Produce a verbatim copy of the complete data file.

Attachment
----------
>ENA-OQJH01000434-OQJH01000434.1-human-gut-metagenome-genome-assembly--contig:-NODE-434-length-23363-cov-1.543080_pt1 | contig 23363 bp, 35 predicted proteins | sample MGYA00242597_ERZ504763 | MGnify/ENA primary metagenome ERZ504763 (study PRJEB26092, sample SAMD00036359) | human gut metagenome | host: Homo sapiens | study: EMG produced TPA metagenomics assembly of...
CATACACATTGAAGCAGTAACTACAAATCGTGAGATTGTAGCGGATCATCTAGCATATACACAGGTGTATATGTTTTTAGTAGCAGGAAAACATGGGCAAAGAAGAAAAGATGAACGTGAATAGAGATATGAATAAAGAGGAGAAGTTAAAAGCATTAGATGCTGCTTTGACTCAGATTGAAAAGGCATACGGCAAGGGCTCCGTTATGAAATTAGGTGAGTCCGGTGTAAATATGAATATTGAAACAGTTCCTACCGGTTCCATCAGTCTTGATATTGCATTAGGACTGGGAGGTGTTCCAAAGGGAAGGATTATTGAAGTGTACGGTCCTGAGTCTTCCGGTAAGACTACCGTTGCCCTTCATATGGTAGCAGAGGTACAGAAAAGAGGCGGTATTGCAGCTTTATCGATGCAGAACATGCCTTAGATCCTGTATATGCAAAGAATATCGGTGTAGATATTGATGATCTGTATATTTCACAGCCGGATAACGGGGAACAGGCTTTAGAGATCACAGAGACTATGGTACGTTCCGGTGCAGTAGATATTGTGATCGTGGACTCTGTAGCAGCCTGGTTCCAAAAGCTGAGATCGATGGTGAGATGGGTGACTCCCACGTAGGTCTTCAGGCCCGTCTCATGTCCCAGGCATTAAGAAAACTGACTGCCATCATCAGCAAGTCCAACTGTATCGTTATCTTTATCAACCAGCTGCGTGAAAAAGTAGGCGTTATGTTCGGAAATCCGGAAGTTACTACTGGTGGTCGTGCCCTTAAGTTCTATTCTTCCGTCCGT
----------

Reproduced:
>ENA-OQJH01000434-OQJH01000434.1-human-gut-metagenome-genome-assembly--contig:-NODE-434-length-23363-cov-1.543080_pt1 | contig 23363 bp, 35 predicted proteins | sample MGYA00242597_ERZ504763 | MGnify/ENA primary metagenome ERZ504763 (study PRJEB26092, sample SAMD00036359) | human gut metagenome | host: Homo sapiens | study: EMG produced TPA metagenomics assembly of...
CATACACATTGAAGCAGTAACTACAAATCGTGAGATTGTAGCGGATCATCTAGCATATACACAGGTGTATATGTTTTTAGTAGCAGGAAAACATGGGCAAAGAAGAAAAGATGAACGTGAATAGAGATATGAATAAAGAGGAGAAGTTAAAAGCATTAGATGCTGCTTTGACTCAGATTGAAAAGGCATACGGCAAGGGCTCCGTTATGAAATTAGGTGAGTCCGGTGTAAATATGAATATTGAAACAGTTCCTACCGGTTCCATCAGTCTTGATATTGCATTAGGACTGGGAGGTGTTCCAAAGGGAAGGATTATTGAAGTGTACGGTCCTGAGTCTTCCGGTAAGACTACCGTTGCCCTTCATATGGTAGCAGAGGTACAGAAAAGAGGCGGTATTGCAGCTTTATCGATGCAGAACATGCCTTAGATCCTGTATATGCAAAGAATATCGGTGTAGATATTGATGATCTGTATATTTCACAGCCGGATAACGGGGAACAGGCTTTAGAGATCACAGAGACTATGGTACGTTCCGGTGCAGTAGATATTGTGATCGTGGACTCTGTAGCAGCCTGGTTCCAAAAGCTGAGATCGATGGTGAGATGGGTGACTCCCACGTAGGTCTTCAGGCCCGTCTCATGTCCCAGGCATTAAGAAAACTGACTGCCATCATCAGCAAGTCCAACTGTATCGTTATCTTTATCAACCAGCTGCGTGAAAAAGTAGGCGTTATGTTCGGAAATCCGGAAGTTACTACTGGTGGTCGTGCCCTTAAGTTCTATTCTTCCGTCCGT